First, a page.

Journal of Political Philosophy

Cover image for Vol. 24 Issue 2

Edited By: Robert E. Goodin

Impact Factor: 1.044

ISI Journal Citation Reports © Ranking: 2015: 24/51 (Ethics); 63/163 (Political Science)

Online ISSN: 1467-9760

Author Guidelines

Instructions for Contributors

1.   Manuscript Preparation

Authors should send submissions as email attachments, in Microsoft Word, to  Authors who are unable to do that may send (by overseas airmail if appropriate) hard copy together with CD a copy of the same paper in Microsoft Word  to:


School of Philosophy, Bldg 09
Australian National University
Canberra ACT 0200


2.   These materials will not be returned to you, so authors should retain a copy for their own use.

3.   Submission of work to The Journal of Political Philosophy is taken to imply that the same manuscript is not under consideration by another journal.

4.   If the manuscript submitted forms part of a book currently in press, please note at the time of submission specifying: details of the book's publisher; its projected publication date; and the precise relationship between the material in the submitted manuscript and in the book.

5.   Copyright

If your paper is accepted, the author identified as the formal corresponding author for the paper will receive an email prompting them to login into Author Services; where via the Wiley Author Licensing Service (WALS) they will be able to complete the license agreement on behalf of all authors on the paper.

For authors signing the copyright transfer agreement
If the OnlineOpen option is not selected the corresponding author will be presented with the copyright transfer agreement (CTA) to sign. The terms and conditions of the CTA can be previewed in the samples associated with the Copyright FAQs below:

CTA Terms and Conditions

For authors choosing OnlineOpen
If the OnlineOpen option is selected the corresponding author will have a choice of the following Creative Commons License Open Access Agreements (OAA):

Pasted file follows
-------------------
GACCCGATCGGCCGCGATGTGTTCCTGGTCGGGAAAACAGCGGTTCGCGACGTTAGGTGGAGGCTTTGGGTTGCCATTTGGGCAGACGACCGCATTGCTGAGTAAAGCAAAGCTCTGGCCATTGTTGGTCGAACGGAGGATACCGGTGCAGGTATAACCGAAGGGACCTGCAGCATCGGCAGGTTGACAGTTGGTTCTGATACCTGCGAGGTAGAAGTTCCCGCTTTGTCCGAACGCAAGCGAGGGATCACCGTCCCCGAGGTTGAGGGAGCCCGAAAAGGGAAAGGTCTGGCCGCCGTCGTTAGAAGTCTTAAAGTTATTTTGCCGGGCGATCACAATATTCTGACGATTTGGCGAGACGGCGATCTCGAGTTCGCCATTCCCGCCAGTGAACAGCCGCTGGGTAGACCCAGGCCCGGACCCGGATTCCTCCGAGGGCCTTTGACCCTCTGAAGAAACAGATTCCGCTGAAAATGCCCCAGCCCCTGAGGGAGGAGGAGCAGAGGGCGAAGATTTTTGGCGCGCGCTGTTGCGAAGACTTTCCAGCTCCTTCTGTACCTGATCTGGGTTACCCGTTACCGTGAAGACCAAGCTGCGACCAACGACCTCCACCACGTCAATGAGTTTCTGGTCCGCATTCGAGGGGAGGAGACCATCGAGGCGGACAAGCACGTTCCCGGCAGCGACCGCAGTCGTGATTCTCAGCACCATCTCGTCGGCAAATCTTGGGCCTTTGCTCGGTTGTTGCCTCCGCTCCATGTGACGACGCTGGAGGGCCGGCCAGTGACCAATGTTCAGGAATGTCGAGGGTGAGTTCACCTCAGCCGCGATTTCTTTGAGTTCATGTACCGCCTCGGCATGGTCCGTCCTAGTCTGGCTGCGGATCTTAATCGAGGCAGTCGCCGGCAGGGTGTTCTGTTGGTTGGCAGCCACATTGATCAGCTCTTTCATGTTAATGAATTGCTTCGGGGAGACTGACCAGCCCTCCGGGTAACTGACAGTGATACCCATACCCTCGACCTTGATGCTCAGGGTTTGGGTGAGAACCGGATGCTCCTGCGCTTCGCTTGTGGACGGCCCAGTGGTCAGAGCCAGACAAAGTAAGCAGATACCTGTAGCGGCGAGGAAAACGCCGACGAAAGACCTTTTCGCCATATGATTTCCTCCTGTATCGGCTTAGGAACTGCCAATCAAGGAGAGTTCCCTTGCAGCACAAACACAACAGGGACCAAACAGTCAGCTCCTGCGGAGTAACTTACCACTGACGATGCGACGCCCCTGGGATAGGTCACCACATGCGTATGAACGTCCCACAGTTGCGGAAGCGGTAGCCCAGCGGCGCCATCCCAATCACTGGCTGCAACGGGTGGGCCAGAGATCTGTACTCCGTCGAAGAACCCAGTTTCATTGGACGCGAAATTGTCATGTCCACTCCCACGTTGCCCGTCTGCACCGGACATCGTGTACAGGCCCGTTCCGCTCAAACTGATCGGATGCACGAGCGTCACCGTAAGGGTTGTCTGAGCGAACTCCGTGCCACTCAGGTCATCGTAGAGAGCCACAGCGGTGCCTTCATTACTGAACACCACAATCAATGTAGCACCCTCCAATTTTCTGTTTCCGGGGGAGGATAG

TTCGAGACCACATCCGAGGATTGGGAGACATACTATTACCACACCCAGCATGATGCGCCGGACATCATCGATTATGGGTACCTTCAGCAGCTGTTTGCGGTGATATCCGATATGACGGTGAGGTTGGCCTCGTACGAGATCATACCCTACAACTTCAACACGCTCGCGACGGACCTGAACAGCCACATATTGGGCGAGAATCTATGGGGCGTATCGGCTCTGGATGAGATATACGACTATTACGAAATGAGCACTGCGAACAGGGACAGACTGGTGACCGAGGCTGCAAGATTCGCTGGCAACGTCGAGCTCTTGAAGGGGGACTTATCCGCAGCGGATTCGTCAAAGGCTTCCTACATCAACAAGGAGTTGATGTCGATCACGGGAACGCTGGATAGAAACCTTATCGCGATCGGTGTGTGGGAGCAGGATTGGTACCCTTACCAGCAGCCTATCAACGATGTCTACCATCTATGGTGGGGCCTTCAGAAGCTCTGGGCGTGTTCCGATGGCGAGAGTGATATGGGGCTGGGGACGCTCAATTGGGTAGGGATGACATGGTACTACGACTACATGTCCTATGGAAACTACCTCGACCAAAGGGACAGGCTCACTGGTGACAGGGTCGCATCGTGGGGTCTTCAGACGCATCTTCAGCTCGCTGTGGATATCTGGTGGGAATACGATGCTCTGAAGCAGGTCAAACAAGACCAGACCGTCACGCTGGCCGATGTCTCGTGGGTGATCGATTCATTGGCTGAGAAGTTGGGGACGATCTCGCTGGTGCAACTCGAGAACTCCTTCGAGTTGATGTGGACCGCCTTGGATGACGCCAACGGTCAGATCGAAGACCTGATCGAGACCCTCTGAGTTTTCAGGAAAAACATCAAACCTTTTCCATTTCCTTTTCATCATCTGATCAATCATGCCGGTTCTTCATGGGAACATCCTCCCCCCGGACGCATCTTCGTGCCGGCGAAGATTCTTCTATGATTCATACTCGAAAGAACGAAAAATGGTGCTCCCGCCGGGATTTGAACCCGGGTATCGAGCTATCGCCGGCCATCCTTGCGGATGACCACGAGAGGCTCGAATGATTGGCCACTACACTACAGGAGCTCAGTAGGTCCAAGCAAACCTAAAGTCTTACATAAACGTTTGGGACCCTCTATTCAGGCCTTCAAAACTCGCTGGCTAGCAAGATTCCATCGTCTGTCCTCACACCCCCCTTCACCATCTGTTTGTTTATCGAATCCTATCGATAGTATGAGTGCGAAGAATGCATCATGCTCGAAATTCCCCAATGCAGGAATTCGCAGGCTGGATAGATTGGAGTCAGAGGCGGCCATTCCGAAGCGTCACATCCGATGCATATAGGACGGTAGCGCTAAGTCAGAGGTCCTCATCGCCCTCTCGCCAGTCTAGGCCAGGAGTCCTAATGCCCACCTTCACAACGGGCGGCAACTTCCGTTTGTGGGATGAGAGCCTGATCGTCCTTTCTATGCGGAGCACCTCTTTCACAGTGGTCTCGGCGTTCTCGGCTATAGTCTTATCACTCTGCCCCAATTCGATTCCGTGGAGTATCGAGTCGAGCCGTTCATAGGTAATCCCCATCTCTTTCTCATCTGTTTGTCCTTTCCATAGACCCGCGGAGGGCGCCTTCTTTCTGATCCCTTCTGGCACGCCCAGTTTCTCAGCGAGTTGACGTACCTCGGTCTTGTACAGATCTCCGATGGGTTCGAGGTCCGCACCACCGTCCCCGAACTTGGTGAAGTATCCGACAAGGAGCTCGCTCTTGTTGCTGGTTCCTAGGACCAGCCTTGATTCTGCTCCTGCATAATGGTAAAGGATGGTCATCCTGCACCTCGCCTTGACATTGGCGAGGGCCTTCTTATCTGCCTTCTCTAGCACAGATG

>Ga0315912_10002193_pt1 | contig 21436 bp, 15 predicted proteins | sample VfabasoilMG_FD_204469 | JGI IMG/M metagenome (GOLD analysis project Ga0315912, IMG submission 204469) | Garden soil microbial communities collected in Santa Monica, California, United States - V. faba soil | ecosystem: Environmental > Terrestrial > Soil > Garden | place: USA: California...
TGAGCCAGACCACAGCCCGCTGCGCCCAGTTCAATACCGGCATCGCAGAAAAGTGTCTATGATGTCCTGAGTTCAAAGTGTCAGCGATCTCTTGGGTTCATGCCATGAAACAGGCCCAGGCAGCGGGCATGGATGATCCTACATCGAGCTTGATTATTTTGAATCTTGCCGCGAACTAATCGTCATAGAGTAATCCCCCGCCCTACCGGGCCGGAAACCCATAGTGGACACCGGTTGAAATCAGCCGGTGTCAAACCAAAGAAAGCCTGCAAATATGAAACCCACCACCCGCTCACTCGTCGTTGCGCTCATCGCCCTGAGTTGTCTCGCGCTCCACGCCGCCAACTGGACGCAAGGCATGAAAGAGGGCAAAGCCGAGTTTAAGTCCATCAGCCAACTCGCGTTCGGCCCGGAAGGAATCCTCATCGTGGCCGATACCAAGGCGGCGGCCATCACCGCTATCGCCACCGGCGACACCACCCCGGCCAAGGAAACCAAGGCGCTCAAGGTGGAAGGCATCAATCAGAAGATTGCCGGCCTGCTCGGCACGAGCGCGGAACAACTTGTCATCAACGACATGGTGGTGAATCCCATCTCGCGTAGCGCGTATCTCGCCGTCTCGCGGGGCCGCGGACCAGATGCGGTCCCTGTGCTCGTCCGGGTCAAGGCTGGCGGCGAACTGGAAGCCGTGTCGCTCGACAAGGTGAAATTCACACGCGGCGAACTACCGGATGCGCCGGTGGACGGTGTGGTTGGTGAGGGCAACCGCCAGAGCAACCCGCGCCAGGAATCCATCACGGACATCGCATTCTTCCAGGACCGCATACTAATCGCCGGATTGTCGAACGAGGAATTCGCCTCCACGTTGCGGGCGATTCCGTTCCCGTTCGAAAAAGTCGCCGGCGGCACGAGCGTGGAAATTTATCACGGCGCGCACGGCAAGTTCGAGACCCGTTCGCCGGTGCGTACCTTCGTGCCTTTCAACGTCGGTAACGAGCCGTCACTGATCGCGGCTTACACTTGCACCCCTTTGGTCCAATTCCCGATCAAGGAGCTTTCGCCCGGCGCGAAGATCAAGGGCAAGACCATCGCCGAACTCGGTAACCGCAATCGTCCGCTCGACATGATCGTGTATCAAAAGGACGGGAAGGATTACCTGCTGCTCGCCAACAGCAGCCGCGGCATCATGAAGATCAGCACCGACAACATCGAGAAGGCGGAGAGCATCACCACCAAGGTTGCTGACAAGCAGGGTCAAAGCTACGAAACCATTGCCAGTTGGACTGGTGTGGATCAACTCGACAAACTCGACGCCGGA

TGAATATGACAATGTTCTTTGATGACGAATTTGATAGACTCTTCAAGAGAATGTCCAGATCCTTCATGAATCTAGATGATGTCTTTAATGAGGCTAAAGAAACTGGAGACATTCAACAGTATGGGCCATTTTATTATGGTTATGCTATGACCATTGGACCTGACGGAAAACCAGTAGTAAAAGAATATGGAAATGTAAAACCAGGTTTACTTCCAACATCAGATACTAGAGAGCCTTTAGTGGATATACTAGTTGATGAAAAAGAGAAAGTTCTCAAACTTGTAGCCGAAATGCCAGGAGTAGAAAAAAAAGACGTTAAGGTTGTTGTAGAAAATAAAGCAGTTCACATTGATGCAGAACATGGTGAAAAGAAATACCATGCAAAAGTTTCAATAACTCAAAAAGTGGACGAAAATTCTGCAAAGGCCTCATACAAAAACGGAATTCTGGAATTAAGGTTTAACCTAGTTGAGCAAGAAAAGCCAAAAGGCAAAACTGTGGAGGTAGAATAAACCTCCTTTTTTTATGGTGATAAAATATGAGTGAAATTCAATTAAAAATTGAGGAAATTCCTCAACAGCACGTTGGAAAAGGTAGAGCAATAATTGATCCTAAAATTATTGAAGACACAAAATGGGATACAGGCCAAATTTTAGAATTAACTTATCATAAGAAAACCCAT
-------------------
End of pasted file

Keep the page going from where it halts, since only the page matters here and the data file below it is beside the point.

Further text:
Creative Commons Attribution License OAA
Creative Commons Attribution Non-Commercial License OAA
Creative Commons Attribution Non-Commercial -NoDerivs License OAA

To preview the terms and conditions of these open access agreements please visit the Copyright FAQs hosted on Wiley Author Services and visit If you select the OnlineOpen option and your research is funded by The Wellcome Trust and members of the Research Councils UK (RCUK) you will be given the opportunity to publish your article under a CC-BY license supporting you in complying with Wellcome Trust and Research Councils UK requirements.

For more information on this policy and the Journal’s compliant self-archiving policy please visit:


6.   Submissions should conform to the following stylistic requirements:

(a) LENGTH: Manuscripts over 10,000 words will be considered only in exceptional circumstances. Contributions to the Debate Section should not exceed 5,000 words. These counts include all text, footnotes, references, etc.

(b) SPELLING AND PUNCTUATION: Authors may employ either American or English forms, provided that style is used consistently throughout their submission.

(c) FOOTNOTES: Should be numbered consecutively and collected together at the end of the manuscript. Authors may either

(i) employ footnotes of the traditional sort, containing all bibliographic information within them; or else

(ii) collect all bibliographic information into a reference list at the end of the article, to which readers should be referred by footnotes (NOT in-text reference) of the form 'Barry 1965, p. 87l`